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Ann Pharmacother. 2003 Jul-Aug;37(7-8):962-9.

Improving adherence and reducing medication discrepancies in patients with diabetes.

Author information

  • 1General Medicine Division, Department of Medicine, Massachusetts General Hospital and Harvard Medical School, Boston, MA 02114-2517, USA. rgrant@partners.org

Abstract

OBJECTIVE:

To improve medication adherence by reducing self-reported adherence barriers, and to identify medication discrepancies by comparing physician-prescribed and patient-reported medical regimens.

DESIGN:

Prospective, randomized, controlled trial.

SETTING AND PARTICIPANTS:

A single academically affiliated community health center. Eligible patients had type 2 diabetes, had undergone laboratory testing in the year preceding the study, and had visited the clinic in the 6 months preceding the study.

INTERVENTION:

A pharmacist administered detailed questionnaires, provided tailored education regarding medication use and help with appointment referrals, and created a summary of adherence barriers and medication discrepancies that was entered into the medical record and electronically forwarded to the primary care provider.

MEASUREMENTS:

Changes in self-reported adherence rates and barriers were compared 3 months after the initial interview. Intervention patients with medication discrepancies at baseline were assessed for resolution of discrepancies at 3 months.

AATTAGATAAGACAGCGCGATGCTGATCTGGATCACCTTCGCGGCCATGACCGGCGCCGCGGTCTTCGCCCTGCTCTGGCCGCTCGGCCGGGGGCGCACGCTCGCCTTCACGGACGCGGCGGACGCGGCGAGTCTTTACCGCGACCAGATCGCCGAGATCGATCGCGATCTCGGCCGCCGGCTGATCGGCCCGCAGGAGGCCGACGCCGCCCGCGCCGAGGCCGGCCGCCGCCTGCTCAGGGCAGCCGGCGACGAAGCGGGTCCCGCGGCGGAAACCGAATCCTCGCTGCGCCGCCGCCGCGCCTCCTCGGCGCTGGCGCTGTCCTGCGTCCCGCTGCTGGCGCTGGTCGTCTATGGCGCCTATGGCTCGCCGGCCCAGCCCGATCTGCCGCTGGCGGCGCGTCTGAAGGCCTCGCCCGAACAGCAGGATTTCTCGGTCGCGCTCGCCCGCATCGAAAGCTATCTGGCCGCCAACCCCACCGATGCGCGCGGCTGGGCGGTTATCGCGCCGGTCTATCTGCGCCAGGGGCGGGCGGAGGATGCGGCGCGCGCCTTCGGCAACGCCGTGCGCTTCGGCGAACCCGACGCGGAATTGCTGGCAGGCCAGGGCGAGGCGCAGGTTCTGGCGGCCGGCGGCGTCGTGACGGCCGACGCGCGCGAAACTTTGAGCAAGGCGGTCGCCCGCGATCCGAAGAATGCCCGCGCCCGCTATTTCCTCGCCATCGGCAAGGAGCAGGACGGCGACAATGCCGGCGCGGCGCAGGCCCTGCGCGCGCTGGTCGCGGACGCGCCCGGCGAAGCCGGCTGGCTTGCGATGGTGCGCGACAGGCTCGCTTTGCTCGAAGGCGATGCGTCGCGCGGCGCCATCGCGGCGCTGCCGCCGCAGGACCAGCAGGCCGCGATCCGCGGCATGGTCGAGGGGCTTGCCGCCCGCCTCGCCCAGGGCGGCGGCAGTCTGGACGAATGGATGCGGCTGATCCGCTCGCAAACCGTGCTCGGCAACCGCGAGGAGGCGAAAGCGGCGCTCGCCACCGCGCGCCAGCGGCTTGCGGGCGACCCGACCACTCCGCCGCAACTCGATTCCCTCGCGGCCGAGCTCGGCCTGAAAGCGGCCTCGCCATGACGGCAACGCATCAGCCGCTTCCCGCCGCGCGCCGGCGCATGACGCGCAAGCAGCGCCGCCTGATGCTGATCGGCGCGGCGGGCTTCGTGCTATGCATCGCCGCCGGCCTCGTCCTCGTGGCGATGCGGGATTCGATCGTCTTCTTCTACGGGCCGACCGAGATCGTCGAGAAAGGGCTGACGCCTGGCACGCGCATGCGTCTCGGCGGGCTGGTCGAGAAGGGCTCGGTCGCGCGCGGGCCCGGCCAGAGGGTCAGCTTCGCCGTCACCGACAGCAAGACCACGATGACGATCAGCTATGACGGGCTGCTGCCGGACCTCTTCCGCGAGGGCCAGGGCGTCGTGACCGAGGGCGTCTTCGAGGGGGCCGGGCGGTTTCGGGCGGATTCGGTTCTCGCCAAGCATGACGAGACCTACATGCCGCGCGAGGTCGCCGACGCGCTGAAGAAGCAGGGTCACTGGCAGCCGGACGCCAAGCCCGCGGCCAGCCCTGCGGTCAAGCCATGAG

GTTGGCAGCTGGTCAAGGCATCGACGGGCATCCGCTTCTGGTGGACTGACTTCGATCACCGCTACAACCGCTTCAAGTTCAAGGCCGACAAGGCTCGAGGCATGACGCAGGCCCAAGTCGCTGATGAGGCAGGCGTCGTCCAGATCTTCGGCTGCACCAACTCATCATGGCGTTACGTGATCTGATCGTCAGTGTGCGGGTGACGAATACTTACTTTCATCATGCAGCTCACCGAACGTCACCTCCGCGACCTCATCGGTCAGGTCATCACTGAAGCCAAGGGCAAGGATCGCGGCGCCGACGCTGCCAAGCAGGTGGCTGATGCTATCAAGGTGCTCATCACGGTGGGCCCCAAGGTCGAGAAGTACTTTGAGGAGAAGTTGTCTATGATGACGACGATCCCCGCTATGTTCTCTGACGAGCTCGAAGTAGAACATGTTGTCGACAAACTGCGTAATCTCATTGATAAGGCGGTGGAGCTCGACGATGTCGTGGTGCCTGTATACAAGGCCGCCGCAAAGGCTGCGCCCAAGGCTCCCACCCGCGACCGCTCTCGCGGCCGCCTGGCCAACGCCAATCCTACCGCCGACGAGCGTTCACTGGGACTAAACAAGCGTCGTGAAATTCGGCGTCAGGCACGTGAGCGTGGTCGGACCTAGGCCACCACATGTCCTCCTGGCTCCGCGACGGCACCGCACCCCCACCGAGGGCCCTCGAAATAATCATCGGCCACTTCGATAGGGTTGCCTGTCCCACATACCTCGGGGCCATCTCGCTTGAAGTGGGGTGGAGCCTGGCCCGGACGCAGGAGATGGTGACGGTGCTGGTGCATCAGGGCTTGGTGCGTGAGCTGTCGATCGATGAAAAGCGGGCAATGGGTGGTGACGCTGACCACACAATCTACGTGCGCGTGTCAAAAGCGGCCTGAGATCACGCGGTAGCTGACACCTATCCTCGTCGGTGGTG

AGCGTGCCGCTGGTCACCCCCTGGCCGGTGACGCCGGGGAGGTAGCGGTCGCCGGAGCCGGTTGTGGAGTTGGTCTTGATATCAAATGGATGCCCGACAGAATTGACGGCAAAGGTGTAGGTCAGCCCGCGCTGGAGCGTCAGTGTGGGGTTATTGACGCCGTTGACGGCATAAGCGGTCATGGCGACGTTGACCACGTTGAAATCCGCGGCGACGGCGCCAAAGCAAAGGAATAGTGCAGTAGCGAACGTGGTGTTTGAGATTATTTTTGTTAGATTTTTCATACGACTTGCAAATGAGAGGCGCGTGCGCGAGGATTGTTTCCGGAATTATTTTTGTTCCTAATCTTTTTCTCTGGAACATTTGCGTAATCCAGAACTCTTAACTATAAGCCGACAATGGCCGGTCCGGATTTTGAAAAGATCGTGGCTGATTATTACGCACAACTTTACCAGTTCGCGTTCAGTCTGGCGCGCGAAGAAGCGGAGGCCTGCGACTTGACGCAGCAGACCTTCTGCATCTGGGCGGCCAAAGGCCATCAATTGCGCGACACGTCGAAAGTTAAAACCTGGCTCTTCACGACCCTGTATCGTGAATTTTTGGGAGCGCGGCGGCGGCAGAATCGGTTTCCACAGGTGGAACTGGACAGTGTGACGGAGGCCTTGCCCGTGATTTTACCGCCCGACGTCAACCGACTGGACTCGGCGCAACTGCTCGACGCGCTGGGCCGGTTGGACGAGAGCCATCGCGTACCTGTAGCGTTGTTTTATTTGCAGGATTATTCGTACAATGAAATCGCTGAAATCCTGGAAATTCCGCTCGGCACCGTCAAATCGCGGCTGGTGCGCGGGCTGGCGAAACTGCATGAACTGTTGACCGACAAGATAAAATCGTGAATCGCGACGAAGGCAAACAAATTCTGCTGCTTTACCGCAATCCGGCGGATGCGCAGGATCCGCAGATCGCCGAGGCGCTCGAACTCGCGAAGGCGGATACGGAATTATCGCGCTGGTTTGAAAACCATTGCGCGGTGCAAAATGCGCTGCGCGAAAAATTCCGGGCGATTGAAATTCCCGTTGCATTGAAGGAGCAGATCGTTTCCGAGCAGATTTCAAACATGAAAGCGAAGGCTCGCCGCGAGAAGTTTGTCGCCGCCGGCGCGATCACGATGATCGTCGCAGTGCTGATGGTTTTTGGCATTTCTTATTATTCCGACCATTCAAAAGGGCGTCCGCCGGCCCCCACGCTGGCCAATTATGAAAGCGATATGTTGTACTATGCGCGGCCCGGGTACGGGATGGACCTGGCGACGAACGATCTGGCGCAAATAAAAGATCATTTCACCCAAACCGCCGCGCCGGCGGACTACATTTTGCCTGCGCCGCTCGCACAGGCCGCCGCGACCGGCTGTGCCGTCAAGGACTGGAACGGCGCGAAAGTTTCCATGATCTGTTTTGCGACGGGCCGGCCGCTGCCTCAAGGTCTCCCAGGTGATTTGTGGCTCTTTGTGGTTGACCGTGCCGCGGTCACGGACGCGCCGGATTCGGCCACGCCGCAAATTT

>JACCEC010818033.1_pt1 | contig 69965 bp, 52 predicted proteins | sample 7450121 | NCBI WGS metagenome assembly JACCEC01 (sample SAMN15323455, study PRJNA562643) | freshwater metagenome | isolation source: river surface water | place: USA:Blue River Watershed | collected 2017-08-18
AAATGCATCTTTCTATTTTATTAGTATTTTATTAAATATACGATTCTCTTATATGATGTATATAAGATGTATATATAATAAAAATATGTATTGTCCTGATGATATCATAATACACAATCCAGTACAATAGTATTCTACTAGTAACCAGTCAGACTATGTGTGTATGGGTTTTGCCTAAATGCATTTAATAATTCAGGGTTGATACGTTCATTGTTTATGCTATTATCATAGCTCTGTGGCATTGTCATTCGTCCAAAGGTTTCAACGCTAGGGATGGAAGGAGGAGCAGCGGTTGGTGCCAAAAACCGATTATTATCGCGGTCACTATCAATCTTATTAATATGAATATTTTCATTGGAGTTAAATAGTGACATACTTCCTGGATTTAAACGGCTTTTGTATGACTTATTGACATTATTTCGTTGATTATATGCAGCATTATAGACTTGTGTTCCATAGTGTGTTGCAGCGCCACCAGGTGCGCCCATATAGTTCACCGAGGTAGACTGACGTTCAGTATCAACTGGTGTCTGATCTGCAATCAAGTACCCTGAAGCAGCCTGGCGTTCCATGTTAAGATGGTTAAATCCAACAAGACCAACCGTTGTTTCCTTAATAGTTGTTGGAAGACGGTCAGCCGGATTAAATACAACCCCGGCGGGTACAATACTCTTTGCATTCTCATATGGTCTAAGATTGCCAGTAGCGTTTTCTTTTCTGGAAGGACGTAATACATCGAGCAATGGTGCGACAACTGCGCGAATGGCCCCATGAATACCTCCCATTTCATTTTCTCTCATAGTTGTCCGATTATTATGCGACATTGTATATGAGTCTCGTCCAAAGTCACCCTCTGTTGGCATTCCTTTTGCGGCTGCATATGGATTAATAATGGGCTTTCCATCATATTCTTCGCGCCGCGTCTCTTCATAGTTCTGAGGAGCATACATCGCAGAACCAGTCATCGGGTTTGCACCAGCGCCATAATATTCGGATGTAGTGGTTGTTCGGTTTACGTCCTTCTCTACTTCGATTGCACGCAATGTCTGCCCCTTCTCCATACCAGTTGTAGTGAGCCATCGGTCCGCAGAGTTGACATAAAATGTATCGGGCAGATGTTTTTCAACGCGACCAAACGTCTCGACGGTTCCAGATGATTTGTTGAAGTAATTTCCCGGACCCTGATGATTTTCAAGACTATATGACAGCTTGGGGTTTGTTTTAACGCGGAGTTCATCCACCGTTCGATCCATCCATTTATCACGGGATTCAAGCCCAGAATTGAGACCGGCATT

RESULTS:

Rates of self-reported medication adherence were very high and did not improve further at 3 months (6.9 of 7 d, with all medicines taken as prescribed; p = 0.3). Medical regimen discrepancies were identified in 44% of intervention patients, involving 45 doses of medicines. At 3-month follow-up, 60% of discrepancies were resolved by corrections in the medical record, while only 7% reflected corrections by patients.

CONCLUSIONS:

In this community cohort, patients reported few adherence barriers and very high medication adherence rates. Our patient-tailored intervention did not further reduce these barriers or improve self-reported adherence. The high prevalence of medication discrepancies appeared to mostly reflect inaccuracies in the medical record rather than patient errors.

PMID:
12841801
[PubMed - indexed for MEDLINE]
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